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Guitar hand position


Senior Member
There are lots of guitar libraries that have a hand/fret position control that allow you to play at different positions along the neck. There are also some that are fixed at the first fret.

When you're using a guitar VI do you make use of the fret position control, or is it one of those things that you don't use much?

I'm making a guitar library at the moment and trying to decide which way to go with this. Currently I'm leaning towards having moveable hand position.


Sarah Mancuso

I care about realism in sequenced guitar parts, so I manually control the fretting position a lot, especially on chords. For monophonic lead parts, having force-string keyswitches at the bottom of the keyboard is also a huge help.

In addition to allowing for much better realism, being able to control where notes are played also makes the library more versatile because the same notes can sound very different depending on which strings they're played on.

Some libraries have automatic fretting algorithms to reduce the need for manual control of hand position. Some are better than others. Shreddage 3 is currently the best on the market for this, though I'm picky enough to still use the manual control options pretty often.

Steve Lum

Yea, I map the fretting position to a CC and change it all the time.
Ditto. As a guitar player. I often write on the instrument then convert the performance, including exact fret position, to VI. Anything I can't convincingly convert gets DI recorded. VI helps me for licks I cannot do physically. (Never gonna be Joe/Steve/Eddie)


Senior Member
I kinda hate the fact that the market expects it, and with something like a cello I can record three-four times as many articulations in the same amount of time as a guitar, because doing the same note on multiple strings isn't expected.

But it is expected unless you're doing something like a heavily effected ambient guitar library, and it does have its uses. If you're gonna use a tremolo bridge to make a chord all Chris-Isaaky, it's important which string which note is on. You can actually use the control for the opposite of realism, too, and get a really short plunky sound high up on the low strings. That's kinda inconvenient to play in real life, but a useful sound in a VI, especially if you're looking at weird indie guitars with short sustain and low-output pickups, like Secret Agent Guitar.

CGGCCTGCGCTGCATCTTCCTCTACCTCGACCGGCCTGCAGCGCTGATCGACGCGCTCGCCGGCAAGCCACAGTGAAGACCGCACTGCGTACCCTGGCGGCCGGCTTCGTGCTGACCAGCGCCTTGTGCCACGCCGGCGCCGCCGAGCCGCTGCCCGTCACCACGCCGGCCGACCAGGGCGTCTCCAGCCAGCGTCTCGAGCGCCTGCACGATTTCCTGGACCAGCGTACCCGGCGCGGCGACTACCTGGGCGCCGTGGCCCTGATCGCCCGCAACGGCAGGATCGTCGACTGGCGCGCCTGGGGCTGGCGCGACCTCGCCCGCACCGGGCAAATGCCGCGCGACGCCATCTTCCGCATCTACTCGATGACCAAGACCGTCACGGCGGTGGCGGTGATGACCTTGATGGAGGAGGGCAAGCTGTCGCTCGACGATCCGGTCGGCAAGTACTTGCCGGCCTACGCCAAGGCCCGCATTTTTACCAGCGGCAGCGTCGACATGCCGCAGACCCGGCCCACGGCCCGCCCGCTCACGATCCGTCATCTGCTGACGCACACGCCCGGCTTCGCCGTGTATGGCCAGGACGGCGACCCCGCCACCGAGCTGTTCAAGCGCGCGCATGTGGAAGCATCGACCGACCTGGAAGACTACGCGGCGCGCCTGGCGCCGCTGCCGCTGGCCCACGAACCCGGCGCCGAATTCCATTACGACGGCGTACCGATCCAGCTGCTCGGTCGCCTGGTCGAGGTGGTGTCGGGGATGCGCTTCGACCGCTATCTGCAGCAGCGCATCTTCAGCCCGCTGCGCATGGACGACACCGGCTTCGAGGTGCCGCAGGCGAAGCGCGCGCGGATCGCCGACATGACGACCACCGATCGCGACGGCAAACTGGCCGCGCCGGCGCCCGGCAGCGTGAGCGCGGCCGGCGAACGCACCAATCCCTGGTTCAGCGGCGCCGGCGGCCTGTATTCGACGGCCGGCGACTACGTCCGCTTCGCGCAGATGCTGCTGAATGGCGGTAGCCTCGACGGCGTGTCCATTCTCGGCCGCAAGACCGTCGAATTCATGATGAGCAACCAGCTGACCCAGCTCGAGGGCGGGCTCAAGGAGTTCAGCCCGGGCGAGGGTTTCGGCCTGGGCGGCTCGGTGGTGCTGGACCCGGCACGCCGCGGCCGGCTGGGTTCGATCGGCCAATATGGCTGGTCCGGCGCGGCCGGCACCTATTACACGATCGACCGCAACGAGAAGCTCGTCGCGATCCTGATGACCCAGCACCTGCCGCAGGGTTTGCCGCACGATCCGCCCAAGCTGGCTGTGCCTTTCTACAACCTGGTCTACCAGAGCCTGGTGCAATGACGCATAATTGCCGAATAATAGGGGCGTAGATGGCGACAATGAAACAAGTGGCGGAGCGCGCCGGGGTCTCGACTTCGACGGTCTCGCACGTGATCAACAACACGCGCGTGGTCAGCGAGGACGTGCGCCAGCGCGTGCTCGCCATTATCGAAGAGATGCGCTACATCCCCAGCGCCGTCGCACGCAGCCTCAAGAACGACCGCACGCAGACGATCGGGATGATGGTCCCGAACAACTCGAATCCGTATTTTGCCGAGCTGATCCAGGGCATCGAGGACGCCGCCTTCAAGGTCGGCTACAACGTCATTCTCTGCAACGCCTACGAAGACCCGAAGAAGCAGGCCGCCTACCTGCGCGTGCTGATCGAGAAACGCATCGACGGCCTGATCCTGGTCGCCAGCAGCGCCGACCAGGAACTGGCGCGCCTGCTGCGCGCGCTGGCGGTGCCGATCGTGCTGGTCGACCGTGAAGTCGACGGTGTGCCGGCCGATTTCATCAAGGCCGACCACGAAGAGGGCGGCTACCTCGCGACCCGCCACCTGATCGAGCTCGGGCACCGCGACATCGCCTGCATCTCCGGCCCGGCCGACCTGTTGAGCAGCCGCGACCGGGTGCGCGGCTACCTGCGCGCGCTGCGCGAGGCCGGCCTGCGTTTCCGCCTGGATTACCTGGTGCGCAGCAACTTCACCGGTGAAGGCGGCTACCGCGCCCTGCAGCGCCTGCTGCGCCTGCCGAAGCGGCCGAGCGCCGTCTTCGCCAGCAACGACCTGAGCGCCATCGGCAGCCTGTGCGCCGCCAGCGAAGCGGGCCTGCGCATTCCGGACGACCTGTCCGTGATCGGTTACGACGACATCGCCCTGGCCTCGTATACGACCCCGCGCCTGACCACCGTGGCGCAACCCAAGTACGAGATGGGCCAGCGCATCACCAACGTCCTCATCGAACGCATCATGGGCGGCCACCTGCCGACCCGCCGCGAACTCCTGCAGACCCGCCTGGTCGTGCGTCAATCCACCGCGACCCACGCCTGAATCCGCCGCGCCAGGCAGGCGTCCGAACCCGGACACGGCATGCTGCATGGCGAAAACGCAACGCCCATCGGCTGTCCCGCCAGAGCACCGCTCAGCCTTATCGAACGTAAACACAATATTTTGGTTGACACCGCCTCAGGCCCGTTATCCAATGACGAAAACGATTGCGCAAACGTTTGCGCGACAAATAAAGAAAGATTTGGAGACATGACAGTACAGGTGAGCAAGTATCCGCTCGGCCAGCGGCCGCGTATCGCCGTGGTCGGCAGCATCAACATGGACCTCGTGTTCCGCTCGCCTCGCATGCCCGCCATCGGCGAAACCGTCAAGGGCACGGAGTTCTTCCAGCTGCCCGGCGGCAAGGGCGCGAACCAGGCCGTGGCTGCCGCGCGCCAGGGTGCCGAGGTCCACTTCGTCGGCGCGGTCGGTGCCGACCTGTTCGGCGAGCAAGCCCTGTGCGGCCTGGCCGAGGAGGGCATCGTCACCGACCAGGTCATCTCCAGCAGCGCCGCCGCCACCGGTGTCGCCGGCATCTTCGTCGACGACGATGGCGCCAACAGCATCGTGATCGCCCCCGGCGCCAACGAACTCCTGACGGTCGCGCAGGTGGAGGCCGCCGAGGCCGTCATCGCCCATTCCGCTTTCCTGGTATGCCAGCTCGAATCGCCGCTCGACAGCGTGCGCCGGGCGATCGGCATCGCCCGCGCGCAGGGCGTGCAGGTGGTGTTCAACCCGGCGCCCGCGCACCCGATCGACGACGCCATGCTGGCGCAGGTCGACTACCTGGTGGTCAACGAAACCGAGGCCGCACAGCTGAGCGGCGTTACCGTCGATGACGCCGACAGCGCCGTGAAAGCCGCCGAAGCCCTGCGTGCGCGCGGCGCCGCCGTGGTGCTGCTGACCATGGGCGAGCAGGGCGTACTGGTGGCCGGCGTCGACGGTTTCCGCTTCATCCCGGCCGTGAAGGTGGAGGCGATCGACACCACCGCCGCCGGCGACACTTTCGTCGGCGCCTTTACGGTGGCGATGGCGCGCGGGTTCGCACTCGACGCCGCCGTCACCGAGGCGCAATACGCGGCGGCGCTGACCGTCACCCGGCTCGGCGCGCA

Having said all that, I'm kinda tempted to make an alternate-tuning guitar library with maybe 30 open-string notes available (this will take a lot of restringing and retuning), but fingered notes sampled in only one position for each note. But I got so many other ideas to do first, that one would have to wait till 2021 at least.


Senior Member
Just going to also throw in my 2c. I definitely think the guitar would need to be sampled at a lot of different fret positions. The difference in timbre of the different strings, particularly wound and non-wound strings, is very noticeable, and you can easily hear the difference between someone playing up and down the strings at the 14th fret and a sample library using samples from the high E string of the guitar only.
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